December 27, 2019 / 5:04 AM / 2 months ago

Falling redwood kills hiker in California park on Christmas Eve

Dec 26 (Reuters) - A Minnesota man visiting Muir Woods National Monument near San Francisco was killed by a falling redwood tree during a Christmas Eve hike with his sister and her boyfriend, the sheriff’s department and local media reported on Thursday.

The victim, identified as Subharadeep Dutta, 28, from the Minneapolis suburb of Edina, was pronounced dead by emergency personnel arriving at the scene early Tuesday evening, about a half hour after the tree collapsed, the Marin County Sheriff’s Office said in a statement.

Dutta was walking along the park’s Hillside Trail, a popular mile-long path lined with towering old-growth coast redwoods, when the freak accident occurred, according to the San Francisco Chronicle and other local news outlets.

He was “completely pinned by the trunk of the tree,” National Park Service spokesman Charles Strickfaden told the Chronicle.

The victim’s sister was quoted by NBC’s San Francisco Bay-area affiliate KNTV as saying she, her brother and her boyfriend were finishing up their hike just before the park’s closing time around sunset when when they heard the sound of rocks falling.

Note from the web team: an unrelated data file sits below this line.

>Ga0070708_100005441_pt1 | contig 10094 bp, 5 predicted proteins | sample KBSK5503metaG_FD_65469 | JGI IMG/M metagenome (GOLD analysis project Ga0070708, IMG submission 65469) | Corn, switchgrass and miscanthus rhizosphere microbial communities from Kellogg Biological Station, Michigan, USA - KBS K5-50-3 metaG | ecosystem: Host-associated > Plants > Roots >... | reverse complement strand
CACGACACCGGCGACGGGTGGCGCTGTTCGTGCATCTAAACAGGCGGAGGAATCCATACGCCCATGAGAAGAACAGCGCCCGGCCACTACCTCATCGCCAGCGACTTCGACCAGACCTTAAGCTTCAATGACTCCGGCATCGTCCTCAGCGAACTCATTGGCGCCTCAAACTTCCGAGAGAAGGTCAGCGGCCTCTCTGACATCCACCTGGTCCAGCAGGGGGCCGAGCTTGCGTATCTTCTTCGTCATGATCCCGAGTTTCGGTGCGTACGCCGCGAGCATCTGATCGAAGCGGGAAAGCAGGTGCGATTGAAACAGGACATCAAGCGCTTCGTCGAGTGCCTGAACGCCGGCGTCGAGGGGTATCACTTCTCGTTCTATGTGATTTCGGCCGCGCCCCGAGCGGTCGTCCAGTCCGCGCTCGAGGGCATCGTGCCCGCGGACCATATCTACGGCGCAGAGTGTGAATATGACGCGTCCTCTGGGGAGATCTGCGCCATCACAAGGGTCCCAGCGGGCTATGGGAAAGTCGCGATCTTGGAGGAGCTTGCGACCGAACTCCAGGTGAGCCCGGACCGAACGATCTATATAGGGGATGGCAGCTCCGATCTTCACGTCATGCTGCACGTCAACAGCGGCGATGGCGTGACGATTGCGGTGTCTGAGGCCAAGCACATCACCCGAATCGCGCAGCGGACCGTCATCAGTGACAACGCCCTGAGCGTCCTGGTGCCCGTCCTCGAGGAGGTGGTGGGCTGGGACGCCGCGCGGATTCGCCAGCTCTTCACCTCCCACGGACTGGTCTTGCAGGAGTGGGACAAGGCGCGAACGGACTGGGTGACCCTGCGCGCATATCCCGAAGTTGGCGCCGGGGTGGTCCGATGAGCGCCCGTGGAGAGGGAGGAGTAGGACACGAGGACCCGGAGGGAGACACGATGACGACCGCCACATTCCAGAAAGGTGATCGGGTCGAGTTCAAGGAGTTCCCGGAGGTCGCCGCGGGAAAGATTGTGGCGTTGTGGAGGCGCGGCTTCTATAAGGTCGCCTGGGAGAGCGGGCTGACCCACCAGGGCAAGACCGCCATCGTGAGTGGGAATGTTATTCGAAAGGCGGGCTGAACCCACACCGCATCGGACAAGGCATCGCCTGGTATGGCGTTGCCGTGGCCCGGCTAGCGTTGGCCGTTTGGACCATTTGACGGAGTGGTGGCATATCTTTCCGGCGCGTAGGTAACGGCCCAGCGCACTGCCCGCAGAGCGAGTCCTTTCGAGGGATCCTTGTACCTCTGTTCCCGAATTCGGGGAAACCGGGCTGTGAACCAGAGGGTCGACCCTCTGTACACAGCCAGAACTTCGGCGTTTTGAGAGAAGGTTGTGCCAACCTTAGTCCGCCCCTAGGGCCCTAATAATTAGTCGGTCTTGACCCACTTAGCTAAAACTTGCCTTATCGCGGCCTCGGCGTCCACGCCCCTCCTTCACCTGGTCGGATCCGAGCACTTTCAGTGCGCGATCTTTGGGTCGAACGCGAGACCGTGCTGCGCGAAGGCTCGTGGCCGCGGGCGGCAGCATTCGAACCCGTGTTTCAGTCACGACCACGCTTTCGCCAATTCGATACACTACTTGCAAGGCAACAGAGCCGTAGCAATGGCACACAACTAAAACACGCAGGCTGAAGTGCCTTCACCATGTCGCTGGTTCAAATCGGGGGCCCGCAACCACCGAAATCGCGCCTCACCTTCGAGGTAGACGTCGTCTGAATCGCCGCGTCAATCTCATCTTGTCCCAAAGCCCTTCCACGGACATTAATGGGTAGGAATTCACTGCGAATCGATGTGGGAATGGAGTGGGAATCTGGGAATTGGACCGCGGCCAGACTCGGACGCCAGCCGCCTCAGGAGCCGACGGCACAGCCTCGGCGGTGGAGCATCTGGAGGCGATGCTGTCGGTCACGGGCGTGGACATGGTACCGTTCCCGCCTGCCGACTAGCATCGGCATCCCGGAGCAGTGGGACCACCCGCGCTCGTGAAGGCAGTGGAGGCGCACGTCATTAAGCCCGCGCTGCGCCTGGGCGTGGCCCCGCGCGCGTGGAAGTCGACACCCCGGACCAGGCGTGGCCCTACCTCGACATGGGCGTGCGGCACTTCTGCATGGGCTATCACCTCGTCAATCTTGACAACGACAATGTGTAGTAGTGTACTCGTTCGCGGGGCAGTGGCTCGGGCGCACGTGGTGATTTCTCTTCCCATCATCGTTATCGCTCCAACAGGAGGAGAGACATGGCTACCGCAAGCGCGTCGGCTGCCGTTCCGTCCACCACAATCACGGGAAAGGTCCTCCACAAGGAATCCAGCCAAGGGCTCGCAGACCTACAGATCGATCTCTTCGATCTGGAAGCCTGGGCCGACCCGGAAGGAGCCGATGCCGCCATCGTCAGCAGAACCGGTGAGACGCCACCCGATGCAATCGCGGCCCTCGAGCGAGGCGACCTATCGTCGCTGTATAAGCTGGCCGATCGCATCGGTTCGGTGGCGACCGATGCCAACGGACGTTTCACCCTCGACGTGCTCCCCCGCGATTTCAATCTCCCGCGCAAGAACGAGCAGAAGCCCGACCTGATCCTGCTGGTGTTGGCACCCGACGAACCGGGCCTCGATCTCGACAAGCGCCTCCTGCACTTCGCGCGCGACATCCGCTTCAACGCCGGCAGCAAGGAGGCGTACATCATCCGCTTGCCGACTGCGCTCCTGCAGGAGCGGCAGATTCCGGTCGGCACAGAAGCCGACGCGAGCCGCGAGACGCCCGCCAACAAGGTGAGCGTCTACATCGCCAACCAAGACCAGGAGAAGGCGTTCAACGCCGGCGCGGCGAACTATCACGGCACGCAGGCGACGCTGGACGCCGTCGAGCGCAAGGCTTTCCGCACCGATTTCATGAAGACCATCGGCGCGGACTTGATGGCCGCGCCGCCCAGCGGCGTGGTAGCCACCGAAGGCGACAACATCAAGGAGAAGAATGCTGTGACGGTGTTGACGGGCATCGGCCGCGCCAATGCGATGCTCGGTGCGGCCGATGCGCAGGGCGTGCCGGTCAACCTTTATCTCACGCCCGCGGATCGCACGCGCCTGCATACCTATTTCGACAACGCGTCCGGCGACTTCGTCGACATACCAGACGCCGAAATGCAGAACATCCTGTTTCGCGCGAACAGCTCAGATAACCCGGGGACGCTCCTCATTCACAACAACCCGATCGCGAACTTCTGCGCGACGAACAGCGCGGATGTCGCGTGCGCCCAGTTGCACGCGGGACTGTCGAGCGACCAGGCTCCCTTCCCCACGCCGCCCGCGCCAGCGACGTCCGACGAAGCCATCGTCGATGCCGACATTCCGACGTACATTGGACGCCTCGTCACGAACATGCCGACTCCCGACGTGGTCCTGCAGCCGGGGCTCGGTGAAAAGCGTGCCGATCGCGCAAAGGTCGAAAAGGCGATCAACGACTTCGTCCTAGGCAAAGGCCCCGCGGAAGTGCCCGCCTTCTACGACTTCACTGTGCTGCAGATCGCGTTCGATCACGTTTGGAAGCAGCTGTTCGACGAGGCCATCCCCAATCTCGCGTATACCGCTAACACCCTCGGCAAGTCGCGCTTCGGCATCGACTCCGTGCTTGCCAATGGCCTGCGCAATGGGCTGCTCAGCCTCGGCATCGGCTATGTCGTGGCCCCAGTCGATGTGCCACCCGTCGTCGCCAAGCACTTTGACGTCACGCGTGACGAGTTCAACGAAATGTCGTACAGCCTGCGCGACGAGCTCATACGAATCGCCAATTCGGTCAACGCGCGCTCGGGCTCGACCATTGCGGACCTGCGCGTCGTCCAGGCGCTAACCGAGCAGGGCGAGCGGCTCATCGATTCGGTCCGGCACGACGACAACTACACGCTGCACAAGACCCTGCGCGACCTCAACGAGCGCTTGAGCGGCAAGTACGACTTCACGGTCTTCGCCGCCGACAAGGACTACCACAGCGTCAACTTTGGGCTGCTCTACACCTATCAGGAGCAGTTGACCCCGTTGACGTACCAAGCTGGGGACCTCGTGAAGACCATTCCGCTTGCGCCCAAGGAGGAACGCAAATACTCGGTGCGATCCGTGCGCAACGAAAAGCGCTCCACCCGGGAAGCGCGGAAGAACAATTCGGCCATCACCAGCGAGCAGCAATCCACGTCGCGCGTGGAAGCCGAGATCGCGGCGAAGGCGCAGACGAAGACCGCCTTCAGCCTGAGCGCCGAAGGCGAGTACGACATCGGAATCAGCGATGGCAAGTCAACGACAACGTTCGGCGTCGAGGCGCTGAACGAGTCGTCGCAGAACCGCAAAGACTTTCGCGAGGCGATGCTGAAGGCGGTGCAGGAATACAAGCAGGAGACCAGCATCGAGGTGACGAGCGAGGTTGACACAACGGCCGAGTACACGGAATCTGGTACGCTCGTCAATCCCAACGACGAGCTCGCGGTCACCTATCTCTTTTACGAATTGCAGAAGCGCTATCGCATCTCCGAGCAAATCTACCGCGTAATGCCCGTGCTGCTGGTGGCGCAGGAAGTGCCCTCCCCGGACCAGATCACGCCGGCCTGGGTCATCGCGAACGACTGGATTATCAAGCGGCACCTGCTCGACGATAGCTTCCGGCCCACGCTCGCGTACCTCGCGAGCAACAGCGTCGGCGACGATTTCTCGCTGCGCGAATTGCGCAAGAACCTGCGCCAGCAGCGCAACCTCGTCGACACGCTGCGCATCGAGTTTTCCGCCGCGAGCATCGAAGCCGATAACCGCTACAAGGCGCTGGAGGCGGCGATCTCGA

“I knew by instinct something was coming down,” his sister, whose name KNTV spelled as Swagata Duthu, told the station. “Me and my brother ran in one direction, and my boyfriend ran in another direction.”

The tree toppled over in seconds, showering the sister with debris, “and then I yelled at him from the other side.” Her boyfriend shouted back that he was OK, but no sound came from her brother, she recalled.

“Then I noticed his shoe, my brother, and I noticed something was very wrong,” she said. “We just happened to be at the wrong time at the wrong place.”

There was no word from the sheriff’s office what may have caused the tree to fall, but heavy rains from a series of recent storms could have loosened soil around the huge tree.

Muir Woods, located near the Pacific coast about 12 miles north of San Francisco, is part of the Golden Gate National Recreation Area and ranks as one of the most popular tourist attractions in the region. (Reporting by Steve Gorman in Culver City, Calif.; Editing by Simon Cameron-Moore)

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